Someone kinda stole my idea! :/
In all seriousness, I am very glad that an effort is being made. I only have their website to go on, so I have to go on a bit of speculation from the presented materials. They’re also starting off small but hoping to expand their collection and open a full presentation and space in 2012.
There are a few things I will be watching for. I don’t want to give the impression that I am looking down on this effort from the start, but I have deep concerns which I hope are addressed. I hope this center can make the history of our art form accessible.
Continue reading History of Video Games Museum Exists
A few nights ago I had a rather morbid dream. In the dream, Shigeru Miyamoto had passed away.
Before I continue, I want to make extremely clear that I do not wish anything bad to Shigeru San. As you’ll read, this is a platform for me to talk about a larger context with a theoretical concept using him as a test case.
In the dream, I was an upper management of a video game history museum (a concept I covered before) which was prepared in the sense of being able to act quickly when a high-profile designer passes away. First there was a press conference, having timing it for after Nintendo of America made their statement. I was presenting the main statement by quickly reviewing the many accomplishments Miyamoto had done in his life time. While he is one of Japan’s greatest sons, he really is one of humanities’ greatest assets. This was followed by the museum having a memorial service and special visitations. A monument at the museum, already erected in his honor with a prior event, would become the focus point for visitors to pay their respects. The museum itself would be open, but in order to provide the context of Miyamoto’s work the admission would be waived for two days. In addition, three days there will be someone standing watch over the monument and public visitation at any time.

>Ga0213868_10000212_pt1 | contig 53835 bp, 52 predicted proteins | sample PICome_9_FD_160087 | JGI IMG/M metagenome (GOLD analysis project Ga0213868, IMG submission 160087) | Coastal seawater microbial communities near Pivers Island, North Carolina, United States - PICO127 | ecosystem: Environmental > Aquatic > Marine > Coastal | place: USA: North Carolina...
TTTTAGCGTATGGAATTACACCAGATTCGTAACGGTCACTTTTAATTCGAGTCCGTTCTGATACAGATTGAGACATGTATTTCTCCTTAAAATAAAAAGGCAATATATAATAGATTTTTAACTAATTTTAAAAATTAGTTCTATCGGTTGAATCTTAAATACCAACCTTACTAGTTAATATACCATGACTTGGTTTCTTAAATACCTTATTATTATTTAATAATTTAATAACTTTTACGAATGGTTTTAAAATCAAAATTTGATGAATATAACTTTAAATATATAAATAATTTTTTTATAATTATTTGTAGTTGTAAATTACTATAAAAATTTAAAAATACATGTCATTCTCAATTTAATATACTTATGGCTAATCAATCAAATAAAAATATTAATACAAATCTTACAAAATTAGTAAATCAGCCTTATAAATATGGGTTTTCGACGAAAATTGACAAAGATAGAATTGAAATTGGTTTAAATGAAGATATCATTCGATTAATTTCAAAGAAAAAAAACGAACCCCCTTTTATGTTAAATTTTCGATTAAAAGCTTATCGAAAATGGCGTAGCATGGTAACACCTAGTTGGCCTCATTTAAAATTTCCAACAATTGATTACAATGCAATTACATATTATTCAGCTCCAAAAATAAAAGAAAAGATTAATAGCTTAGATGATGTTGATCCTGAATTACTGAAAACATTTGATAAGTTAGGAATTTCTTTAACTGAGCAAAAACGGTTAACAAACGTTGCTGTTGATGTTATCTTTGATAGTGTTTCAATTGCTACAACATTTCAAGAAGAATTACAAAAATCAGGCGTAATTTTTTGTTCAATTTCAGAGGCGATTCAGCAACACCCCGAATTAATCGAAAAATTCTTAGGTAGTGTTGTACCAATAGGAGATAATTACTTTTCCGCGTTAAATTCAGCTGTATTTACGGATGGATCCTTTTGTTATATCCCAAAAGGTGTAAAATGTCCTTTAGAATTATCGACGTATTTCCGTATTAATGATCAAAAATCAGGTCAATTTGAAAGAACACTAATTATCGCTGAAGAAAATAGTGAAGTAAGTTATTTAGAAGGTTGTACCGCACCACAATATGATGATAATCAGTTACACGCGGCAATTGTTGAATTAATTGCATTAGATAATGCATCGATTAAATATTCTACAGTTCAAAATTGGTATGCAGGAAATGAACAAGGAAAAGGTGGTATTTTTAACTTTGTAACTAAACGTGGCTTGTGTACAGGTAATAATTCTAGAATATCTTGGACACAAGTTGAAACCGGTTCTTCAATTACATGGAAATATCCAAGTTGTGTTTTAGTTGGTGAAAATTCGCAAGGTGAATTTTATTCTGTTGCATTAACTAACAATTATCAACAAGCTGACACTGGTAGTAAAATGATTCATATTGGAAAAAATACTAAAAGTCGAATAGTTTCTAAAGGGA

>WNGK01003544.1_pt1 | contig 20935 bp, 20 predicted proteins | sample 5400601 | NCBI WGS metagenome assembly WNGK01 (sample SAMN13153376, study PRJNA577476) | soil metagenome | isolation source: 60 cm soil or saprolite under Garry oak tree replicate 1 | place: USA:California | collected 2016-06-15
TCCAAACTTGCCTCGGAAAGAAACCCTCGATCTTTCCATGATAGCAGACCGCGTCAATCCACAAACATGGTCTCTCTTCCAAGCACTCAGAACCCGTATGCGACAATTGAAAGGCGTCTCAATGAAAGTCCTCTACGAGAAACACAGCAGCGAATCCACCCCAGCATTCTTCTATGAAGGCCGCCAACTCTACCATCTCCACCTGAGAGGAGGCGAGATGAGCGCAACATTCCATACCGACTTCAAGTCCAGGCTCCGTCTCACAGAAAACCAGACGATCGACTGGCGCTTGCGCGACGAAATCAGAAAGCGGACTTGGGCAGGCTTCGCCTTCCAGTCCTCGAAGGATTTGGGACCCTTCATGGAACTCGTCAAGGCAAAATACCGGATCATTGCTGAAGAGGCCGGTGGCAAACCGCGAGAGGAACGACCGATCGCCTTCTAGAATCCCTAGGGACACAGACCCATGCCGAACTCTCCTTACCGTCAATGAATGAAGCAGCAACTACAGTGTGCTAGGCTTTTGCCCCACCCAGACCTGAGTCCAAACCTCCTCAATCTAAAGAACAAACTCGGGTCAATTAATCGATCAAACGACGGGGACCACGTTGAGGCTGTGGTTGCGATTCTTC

Continue reading How do we honor our pioneers?
A few weeks ago, I went to the Computer History Museum in Mountain View, CA with a friend of mine. I had gone to its predecessor in Boston in 1990, The Computer Museum (closed in 1999). While the Boston museum focused on how a computer works, the Mountain View museum focuses on the history and the people of computing. Which, as you can see from the titles of both museums, is a conscious difference of focus.
That particular day I visited the History Museum, a demonstration of the PDP-1 was being held twice that day. I admit that while I knew this was an important device, I was murky at the time as to its exact history. Going to the demonstration made me hurt myself for forgetting. The PDP-1 was the first ‘personal’ computer in the sense that one person could operate the machine rather than a team of computer engineers. This paved the way for the MIT Tech Model Railroad Club to make key software in computer history, including Spacewar!
Continue reading Preserving and Demonstrating History